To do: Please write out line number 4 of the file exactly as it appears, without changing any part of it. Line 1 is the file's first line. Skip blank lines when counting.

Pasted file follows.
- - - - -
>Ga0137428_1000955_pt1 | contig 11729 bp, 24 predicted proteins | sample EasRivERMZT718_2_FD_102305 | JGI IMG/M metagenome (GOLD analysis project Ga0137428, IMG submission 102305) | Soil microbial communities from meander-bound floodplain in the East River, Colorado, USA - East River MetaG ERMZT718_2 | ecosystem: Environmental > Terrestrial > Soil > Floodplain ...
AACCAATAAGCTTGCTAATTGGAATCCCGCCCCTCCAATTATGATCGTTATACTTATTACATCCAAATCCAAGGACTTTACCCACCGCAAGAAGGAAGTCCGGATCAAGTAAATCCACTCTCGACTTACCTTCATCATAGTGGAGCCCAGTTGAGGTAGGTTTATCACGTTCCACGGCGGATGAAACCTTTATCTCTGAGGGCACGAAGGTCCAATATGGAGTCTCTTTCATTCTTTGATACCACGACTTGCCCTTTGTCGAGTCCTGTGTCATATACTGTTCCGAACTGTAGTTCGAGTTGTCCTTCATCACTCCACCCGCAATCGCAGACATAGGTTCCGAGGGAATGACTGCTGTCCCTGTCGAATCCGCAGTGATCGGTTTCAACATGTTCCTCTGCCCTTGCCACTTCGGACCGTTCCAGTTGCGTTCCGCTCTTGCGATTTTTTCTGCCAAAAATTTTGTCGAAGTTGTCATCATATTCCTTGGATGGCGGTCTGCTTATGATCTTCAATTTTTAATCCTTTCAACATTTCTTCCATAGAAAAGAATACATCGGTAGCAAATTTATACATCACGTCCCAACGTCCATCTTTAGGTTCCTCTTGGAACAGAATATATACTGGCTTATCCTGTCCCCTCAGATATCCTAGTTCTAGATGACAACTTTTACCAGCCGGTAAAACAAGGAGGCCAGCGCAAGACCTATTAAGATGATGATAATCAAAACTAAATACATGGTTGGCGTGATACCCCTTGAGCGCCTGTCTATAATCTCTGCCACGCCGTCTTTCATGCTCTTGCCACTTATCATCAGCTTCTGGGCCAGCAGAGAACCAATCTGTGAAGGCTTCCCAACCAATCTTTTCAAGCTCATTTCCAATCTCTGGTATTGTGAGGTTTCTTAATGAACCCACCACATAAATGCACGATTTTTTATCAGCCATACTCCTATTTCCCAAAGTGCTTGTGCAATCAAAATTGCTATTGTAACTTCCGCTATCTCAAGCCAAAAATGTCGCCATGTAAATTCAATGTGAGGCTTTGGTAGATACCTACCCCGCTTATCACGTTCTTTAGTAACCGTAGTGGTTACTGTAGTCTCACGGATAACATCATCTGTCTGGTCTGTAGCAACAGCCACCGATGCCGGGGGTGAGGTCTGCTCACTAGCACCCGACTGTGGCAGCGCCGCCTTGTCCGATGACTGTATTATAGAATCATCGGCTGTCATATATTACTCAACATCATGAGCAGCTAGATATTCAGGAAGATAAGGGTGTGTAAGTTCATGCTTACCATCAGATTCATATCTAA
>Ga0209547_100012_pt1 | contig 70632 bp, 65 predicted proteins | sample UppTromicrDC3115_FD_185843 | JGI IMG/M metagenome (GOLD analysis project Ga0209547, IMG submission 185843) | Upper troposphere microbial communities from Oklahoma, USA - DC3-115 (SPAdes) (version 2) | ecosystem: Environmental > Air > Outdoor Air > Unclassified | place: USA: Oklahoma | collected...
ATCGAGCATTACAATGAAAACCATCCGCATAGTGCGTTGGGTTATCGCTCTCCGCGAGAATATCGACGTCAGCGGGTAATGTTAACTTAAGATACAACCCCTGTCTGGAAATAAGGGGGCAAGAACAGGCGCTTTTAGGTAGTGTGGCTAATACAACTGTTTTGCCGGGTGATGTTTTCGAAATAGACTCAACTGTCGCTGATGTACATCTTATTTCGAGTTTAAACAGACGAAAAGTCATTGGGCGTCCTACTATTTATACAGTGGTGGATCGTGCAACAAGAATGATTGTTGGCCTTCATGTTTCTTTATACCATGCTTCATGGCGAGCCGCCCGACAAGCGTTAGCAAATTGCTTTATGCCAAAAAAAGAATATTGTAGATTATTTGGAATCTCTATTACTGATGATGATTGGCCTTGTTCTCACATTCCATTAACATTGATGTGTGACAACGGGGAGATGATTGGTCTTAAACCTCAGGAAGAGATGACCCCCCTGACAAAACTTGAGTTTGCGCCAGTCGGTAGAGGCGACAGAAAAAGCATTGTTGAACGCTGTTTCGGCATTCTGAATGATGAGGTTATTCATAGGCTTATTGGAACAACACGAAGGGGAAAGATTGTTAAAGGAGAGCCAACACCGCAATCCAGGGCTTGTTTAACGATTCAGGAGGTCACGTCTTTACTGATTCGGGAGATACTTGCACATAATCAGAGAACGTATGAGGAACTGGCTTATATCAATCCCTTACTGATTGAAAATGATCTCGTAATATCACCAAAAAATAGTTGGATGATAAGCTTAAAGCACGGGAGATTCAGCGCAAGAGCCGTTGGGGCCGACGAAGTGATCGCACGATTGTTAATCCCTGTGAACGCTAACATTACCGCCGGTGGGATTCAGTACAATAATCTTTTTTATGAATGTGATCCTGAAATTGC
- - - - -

ATCGAGCATTACAATGAAAACCATCCGCATAGTGCGTTGGGTTATCGCTCTCCGCGAGAATATCGACGTCAGCGGGTAATGTTAACTTAAGATACAACCCCTGTCTGGAAATAAGGGGGCAAGAACAGGCGCTTTTAGGTAGTGTGGCTAATACAACTGTTTTGCCGGGTGATGTTTTCGAAATAGACTCAACTGTCGCTGATGTACATCTTATTTCGAGTTTAAACAGACGAAAAGTCATTGGGCGTCCTACTATTTATACAGTGGTGGATCGTGCAACAAGAATGATTGTTGGCCTTCATGTTTCTTTATACCATGCTTCATGGCGAGCCGCCCGACAAGCGTTAGCAAATTGCTTTATGCCAAAAAAAGAATATTGTAGATTATTTGGAATCTCTATTACTGATGATGATTGGCCTTGTTCTCACATTCCATTAACATTGATGTGTGACAACGGGGAGATGATTGGTCTTAAACCTCAGGAAGAGATGACCCCCCTGACAAAACTTGAGTTTGCGCCAGTCGGTAGAGGCGACAGAAAAAGCATTGTTGAACGCTGTTTCGGCATTCTGAATGATGAGGTTATTCATAGGCTTATTGGAACAACACGAAGGGGAAAGATTGTTAAAGGAGAGCCAACACCGCAATCCAGGGCTTGTTTAACGATTCAGGAGGTCACGTCTTTACTGATTCGGGAGATACTTGCACATAATCAGAGAACGTATGAGGAACTGGCTTATATCAATCCCTTACTGATTGAAAATGATCTCGTAATATCACCAAAAAATAGTTGGATGATAAGCTTAAAGCACGGGAGATTCAGCGCAAGAGCCGTTGGGGCCGACGAAGTGATCGCACGATTGTTAATCCCTGTGAACGCTAACATTACCGCCGGTGGGATTCAGTACAATAATCTTTTTTATGAATGTGATCCTGAAATTGC